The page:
Ironically, it turned out that no one from Martinsville murdered Carol Jenkins. On May 8, 2002, police arrested Kenneth Richmond, a 70-year-old who lived nearby but not in Martinsville. His daughter, who had sat in his car and watched while he did it when she was seven, now came forward to give an eyewitness account. Although many people inside as well as outside Martinsville assumed its residents had been sheltering the murderer these 34 years, in fact no one in the town had known who did it. No matter: cognitive dissonance kicked in anyway. This is the notion that most people alter their opinions to match their actions. In Martinsville, because everyone thought the community had closed ranks in defense of the murderer, some residents justified such acts by concluding that keeping out African Americans was right. Additional acts of racism in the aftermath seemed appropriate.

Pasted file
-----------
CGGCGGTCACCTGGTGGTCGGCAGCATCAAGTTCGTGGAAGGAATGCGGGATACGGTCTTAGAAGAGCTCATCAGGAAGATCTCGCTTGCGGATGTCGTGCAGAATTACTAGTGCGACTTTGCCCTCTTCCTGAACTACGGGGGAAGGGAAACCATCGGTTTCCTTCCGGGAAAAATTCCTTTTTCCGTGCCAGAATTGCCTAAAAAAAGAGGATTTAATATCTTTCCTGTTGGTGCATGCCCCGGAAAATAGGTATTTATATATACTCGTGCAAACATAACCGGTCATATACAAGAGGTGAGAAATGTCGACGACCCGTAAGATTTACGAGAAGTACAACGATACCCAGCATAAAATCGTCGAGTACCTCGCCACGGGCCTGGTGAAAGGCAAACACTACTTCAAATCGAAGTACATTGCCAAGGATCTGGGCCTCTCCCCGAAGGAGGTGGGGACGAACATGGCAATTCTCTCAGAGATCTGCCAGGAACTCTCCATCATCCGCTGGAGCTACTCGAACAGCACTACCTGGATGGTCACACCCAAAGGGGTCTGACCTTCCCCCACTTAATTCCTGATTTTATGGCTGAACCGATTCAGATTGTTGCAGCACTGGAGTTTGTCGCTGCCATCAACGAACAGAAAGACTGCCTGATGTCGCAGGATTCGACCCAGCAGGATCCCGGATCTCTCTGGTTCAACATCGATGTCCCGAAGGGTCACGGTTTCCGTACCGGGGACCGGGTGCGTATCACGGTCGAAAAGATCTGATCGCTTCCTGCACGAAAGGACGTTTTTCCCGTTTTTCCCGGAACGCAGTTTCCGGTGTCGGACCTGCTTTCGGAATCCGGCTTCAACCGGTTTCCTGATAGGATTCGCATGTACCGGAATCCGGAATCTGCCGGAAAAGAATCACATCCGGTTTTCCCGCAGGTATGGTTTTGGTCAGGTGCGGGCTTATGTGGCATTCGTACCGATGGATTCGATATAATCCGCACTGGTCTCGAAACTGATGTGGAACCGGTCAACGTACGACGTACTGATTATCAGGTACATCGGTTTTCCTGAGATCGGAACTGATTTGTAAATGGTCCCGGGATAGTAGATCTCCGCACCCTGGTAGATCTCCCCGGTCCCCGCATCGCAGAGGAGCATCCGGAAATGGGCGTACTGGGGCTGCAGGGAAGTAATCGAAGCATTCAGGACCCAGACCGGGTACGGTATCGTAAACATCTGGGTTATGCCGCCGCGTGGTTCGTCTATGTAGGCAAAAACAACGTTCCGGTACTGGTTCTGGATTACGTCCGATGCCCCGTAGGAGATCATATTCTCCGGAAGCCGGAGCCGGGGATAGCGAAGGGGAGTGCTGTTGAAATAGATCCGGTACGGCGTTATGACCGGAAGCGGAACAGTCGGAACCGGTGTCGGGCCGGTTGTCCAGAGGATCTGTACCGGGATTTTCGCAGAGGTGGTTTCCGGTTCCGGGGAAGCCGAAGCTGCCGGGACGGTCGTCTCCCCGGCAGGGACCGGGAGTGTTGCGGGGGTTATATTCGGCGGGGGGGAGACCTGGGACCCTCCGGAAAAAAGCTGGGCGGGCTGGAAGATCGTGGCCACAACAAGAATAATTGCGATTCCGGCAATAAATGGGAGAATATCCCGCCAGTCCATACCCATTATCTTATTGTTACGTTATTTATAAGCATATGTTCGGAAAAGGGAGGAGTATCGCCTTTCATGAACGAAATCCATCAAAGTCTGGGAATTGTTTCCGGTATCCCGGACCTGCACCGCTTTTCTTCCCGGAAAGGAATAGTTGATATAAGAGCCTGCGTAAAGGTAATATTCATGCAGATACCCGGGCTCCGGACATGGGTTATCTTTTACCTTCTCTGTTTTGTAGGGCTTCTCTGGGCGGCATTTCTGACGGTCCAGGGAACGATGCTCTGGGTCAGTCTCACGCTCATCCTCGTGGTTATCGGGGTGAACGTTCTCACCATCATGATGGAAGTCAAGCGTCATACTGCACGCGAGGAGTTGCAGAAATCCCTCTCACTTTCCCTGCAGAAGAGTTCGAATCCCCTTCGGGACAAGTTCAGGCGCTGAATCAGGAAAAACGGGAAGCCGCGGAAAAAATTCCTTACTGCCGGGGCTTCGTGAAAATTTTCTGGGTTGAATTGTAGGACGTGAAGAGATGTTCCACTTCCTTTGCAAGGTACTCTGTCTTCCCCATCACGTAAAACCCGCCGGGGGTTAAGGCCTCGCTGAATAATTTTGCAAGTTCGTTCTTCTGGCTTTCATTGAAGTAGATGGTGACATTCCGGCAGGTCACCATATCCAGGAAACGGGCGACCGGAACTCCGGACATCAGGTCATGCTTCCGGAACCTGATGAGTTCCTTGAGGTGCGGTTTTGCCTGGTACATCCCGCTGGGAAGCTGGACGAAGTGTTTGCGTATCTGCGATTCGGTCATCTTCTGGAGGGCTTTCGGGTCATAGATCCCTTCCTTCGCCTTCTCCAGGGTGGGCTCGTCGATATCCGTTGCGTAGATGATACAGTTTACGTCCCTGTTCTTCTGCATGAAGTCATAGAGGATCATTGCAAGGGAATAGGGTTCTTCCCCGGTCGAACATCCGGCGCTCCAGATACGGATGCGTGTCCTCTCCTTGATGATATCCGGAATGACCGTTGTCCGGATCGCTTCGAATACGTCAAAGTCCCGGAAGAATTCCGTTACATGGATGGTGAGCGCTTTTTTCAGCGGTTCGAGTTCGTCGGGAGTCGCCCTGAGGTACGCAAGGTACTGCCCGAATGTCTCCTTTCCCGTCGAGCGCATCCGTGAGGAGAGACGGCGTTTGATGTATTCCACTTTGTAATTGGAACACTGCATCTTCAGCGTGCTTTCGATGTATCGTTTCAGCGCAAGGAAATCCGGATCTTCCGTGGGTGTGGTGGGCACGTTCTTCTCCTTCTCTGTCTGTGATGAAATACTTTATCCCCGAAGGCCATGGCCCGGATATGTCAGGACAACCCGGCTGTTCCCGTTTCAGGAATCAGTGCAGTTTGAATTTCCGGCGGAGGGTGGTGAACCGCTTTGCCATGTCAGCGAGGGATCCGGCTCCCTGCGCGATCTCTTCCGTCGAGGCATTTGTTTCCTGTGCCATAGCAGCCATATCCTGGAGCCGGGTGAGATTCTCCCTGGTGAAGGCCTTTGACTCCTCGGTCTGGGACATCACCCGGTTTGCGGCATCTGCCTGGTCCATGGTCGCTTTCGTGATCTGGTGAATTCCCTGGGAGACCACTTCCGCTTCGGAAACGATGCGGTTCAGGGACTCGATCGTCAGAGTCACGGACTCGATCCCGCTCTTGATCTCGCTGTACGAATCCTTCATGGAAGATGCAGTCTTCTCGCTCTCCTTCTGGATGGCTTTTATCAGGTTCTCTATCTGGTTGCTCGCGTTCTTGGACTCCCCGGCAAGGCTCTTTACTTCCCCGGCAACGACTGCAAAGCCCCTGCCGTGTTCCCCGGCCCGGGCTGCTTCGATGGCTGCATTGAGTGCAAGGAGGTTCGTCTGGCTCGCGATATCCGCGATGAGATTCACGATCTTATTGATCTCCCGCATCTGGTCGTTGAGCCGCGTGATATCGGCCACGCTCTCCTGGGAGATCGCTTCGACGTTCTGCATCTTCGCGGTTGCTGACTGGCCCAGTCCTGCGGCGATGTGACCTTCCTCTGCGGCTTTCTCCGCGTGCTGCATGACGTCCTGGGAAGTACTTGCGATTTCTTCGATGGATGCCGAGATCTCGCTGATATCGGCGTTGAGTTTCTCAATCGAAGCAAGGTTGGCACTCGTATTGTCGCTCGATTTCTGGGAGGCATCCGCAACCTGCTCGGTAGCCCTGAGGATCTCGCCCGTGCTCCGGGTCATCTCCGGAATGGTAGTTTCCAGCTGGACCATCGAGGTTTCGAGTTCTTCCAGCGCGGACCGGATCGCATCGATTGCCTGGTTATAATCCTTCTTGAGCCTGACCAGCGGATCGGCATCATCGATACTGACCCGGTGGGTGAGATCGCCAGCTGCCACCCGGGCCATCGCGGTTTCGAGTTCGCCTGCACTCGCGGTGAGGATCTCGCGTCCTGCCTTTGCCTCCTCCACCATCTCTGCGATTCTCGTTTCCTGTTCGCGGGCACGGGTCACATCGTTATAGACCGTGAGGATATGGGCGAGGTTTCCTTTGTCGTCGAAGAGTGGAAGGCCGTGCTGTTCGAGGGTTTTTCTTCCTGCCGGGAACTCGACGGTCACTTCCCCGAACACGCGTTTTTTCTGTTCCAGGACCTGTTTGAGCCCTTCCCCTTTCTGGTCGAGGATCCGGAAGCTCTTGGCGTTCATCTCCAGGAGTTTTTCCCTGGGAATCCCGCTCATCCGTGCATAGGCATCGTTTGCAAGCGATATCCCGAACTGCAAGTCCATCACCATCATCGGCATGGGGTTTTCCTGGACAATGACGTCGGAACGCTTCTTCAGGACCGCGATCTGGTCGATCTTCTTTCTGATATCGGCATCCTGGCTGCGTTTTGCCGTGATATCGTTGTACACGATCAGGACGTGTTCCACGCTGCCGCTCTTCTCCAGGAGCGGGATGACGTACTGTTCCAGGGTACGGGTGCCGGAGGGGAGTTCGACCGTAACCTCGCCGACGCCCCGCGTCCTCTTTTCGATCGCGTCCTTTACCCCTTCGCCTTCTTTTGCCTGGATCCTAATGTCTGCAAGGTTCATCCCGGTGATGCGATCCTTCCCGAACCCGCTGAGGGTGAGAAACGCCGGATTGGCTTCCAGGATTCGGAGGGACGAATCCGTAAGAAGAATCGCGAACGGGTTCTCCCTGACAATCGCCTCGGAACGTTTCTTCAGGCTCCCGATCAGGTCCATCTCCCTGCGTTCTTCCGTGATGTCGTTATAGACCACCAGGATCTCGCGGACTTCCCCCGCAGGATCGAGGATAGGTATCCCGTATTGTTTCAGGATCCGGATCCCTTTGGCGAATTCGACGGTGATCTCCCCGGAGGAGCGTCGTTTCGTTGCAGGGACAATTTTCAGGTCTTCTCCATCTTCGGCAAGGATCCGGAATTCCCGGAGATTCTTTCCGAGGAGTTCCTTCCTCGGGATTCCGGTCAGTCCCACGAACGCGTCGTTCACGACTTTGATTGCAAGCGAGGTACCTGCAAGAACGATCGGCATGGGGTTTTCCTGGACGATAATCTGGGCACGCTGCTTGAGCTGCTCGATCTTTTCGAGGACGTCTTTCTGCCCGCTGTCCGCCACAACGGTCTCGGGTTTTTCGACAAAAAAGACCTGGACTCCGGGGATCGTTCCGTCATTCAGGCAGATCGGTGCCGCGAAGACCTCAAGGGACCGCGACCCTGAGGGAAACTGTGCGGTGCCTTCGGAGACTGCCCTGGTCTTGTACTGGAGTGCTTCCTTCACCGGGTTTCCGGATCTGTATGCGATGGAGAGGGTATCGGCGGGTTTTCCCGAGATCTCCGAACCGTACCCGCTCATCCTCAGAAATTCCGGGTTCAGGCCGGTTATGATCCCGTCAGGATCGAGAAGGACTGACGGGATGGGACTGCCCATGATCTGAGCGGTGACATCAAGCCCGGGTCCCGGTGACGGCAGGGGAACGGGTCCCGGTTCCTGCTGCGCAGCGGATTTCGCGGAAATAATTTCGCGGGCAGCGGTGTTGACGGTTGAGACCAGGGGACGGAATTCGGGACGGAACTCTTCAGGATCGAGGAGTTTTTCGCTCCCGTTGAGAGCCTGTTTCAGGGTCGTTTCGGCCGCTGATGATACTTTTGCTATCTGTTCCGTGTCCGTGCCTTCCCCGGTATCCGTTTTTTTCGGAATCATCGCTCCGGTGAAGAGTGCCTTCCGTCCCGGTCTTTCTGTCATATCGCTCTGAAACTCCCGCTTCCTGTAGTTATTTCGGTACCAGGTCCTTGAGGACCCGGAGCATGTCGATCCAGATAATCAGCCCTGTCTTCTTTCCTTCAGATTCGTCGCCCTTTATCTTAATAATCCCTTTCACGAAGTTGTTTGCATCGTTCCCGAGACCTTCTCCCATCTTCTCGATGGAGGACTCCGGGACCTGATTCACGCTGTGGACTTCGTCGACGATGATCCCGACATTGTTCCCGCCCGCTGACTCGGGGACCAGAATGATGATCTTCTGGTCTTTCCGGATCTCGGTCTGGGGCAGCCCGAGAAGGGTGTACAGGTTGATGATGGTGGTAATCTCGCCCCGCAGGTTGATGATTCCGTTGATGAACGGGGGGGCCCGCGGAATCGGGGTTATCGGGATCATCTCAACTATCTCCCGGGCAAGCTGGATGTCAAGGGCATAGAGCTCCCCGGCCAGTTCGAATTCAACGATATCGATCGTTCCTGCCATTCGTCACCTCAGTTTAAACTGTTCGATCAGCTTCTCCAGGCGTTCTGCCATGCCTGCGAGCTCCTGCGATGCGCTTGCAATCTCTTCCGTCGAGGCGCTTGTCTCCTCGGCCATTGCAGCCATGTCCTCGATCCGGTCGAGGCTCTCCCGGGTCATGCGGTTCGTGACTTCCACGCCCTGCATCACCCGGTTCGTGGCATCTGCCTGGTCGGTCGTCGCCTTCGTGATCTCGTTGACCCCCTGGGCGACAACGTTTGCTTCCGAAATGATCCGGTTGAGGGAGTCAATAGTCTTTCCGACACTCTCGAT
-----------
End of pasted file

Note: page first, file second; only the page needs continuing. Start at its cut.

During the years after Jenkins's murder, gas stations in Martinsville repeatedly refused to sell gasoline to African American customers, at least as late as 1986. As racist as Mississippi was during the civil rights struggle, I lived there then for eight years and never heard of a town or even an individual station that would not sell gasoline to African Americans. To refuse to sell fuel to a person whom you want out of town seems particularly irrational, when fuel is precisely what they need to get out of town. Of course, most motorists do have enough gas to make it to the next town, and they will carry with them the message: avoid Martinsville at all costs.